S. J. Perelman
The Crane Report
Shackleton's Antarctic Expedition
Your Early Summer 2002 issue contains Mr. Gallagher's response to Richard Malmud's letter regarding the discussion of the Crane Report. The response is a wonderful example of propaganda in its purest essence.
In rebuttal to Malmud's question about the vote of Muslim woman, Mr. Gallagher lists Muslim countries that he claims rival Israel's democratic institutions. The two Arab countries set forth are: Iran and Jordan. Now any learned person knows that Iran is a theocracy; and Jordan is an aristocracy ruled by a king! Please Mr. Gallagher, enlighten me, when is the last time people voted for a mullah or a king?
However, the most egregious example of Gallagher the propagandist, is his retort to Mr. Malmud's questioning of Mr. Gallagher's proclamation that "Jews took jobs from the Arabs." Mr. Gallagher opines that, "Palestinian farm workers were displaced by European Jews." Au contraire!
Fortunately, there is an unbiased record of conditions in Palestine (the geographical area comprising Israel, Jordan and the west bank) in the 1870's. The eyewitness (no less than the esteemed Mark Twain) states, in part, that "It is a desolate country, the rich soil is given over to weeds, we have never seen a human being on the whole route, hardly a trace of a tree or shrub anywhere." Then what happened?
Beginning in the early 1880's there was massive Jewish immigration into Palestine, and the Jews rid the lands of swamps and malaria. The Jewish effort created the economic opportunities and medical availabilities that induced the Arabs to immigrate. In fact, over 90% of Arabs migrated to Palestine in the last 100 years. Thus, if anything, the Arabs should have been paying the Jews for their ability to earn a living.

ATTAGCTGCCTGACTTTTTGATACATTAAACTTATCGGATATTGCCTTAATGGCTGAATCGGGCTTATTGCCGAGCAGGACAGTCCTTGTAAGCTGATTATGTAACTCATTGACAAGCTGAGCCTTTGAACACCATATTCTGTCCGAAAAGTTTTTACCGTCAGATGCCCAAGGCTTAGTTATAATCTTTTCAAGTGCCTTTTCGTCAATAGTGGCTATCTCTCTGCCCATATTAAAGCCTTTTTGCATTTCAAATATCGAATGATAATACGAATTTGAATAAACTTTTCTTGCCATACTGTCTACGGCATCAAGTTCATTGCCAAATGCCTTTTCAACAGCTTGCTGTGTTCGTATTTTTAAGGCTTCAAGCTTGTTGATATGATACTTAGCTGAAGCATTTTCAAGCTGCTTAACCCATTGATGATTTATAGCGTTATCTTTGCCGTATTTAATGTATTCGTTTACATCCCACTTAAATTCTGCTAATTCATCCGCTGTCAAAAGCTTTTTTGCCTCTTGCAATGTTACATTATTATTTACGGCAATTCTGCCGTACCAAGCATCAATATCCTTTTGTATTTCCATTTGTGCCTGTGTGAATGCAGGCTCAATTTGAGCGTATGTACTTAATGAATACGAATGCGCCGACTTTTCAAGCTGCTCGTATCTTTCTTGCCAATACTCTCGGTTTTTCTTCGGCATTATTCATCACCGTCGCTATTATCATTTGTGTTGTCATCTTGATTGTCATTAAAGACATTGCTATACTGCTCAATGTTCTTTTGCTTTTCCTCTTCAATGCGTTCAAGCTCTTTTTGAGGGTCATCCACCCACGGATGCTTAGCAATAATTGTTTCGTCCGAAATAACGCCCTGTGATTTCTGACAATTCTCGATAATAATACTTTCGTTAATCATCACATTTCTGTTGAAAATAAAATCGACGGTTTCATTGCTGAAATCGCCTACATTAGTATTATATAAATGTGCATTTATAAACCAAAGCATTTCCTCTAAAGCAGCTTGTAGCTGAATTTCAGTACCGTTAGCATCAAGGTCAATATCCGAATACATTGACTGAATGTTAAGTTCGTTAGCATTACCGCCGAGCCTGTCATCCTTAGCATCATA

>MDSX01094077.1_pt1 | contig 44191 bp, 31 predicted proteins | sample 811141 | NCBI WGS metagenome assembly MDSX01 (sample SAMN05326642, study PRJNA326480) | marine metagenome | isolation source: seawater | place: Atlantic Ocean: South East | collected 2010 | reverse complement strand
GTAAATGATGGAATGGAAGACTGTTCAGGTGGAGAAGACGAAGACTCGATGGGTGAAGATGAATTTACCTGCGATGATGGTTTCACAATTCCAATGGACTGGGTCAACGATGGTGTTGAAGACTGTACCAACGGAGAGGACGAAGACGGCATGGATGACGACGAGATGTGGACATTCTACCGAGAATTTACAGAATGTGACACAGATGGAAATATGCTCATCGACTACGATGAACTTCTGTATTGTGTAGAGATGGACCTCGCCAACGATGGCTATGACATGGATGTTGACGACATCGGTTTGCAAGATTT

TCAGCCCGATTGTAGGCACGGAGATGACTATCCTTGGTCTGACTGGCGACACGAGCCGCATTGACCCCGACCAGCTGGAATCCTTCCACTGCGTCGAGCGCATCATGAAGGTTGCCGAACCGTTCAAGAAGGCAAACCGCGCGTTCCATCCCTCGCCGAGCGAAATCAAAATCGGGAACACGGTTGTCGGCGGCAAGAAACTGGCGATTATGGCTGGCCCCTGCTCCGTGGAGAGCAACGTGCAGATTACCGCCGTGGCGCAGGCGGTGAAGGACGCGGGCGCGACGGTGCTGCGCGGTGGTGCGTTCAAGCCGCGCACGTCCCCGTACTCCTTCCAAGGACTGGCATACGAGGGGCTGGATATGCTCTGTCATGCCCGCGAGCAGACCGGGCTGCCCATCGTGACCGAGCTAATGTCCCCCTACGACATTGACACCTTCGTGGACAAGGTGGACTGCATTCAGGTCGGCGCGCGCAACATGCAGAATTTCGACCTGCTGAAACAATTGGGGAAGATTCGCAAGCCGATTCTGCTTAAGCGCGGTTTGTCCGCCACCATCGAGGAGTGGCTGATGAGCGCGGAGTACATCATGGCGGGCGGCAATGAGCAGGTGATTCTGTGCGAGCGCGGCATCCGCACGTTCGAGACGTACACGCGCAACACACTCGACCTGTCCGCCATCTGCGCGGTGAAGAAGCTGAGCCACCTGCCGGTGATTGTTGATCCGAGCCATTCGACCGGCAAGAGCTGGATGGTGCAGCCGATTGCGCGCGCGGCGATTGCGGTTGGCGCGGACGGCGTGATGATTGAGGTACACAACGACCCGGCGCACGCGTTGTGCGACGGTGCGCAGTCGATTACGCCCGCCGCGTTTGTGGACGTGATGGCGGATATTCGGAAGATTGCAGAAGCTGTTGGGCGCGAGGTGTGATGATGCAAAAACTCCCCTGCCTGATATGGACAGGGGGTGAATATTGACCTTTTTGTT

Taken as a whole, Mr. Gallagher's response is nothing more than an embodiment of the "Big Lie." The quintessential misinformation intended to inflame anti-Israel feelings.--- Sincerely,
firstname.lastname@example.orgGo to the article on
The King Crane Report
In Yucatan the main highway has the picturesque name The Puuc Road. Nearly all of the traffic on that road is comprised of gigantic excruciatingly new buses with mysterious colored lights shining from the inside.
At intervals along the Puuc Road, every 500 yards or so, there is/are small villages; my favorites are named Muna, Amun, Unam, and Manu.
As you approach each village there s a small yellow sign on the highway: TOPES.
In most of the villages the topes are, in fact, concrete or asphalt speedbumps.
In some of the towns the topes are small children, or dogs, or even turkeys.
To get past the topes it is necessary to slow your car to about 5 mph to avoid a bone-breaking jar.
The mysterious buses do not slow down, and pass through the villages at breathtaking speeds.
By some miracle none of the animals or children ever gets run down.
I have considered this phenomenon for a number of years, and I now think that I know what is happening. The Puuc Road is built along the paths followed by the ancient Maya of the area in the performance of their unknown and unremembered rituals. The buses are the ectoplasmic expression of the ancient Mayan priests, assuming the appearance of the fiercest creature known to the descendants of the Maya, who populate these villages. The buses are the closest thing to a jaguar that now exists in that part of the world.--- Phil Ehrens
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The Silent Policemen
In A. W. Allworthy's review of What the Ice Gets: Shackleton's Antarctic Expedition 1914 - 1916 by Melinda Mueller, he stated, She even drags in Apsley Cherry-Garrard whose adventures were somewhere else again, being in the North Pole, not South Pole.
Apsley Cherry-Gerrard was a Southern Explorer. He accompanied Scott's expedition, went on the trip with Bowers and Wilson to gather Emperor penguin eggs, discovered the tent where the returning polar party perished, all in Antarctica.
Also, Shackleton's Endurance trip was an effort to be the first to cross the Antarctic continent, the pole having already been discovered. He and his men spent time aboard a ship that was frozen, more time on frozen ice and ice floes, and a short time on some rocky icy islands. I don't believe permafrost was a factor.
How can a reviewer spout off about things they don't know?
I haven't read Mueller's work, but I certainly would not choose to read anything else written by the reviewer.--- Mike McNamara
Mike.McNamara@Sun.COMGo to the review in question
Do you have an e-mail address for your reviewer L.W. Milam? He says, among other things in his peculiar review of books by and about S.J. Perelman, that Perelman's son committed suicide. This would come as rather a surprise to the son. I believe Milam should be corrected.--- Prudence Crowther
Milam responds: Mea culpa. Mea maxima culpa.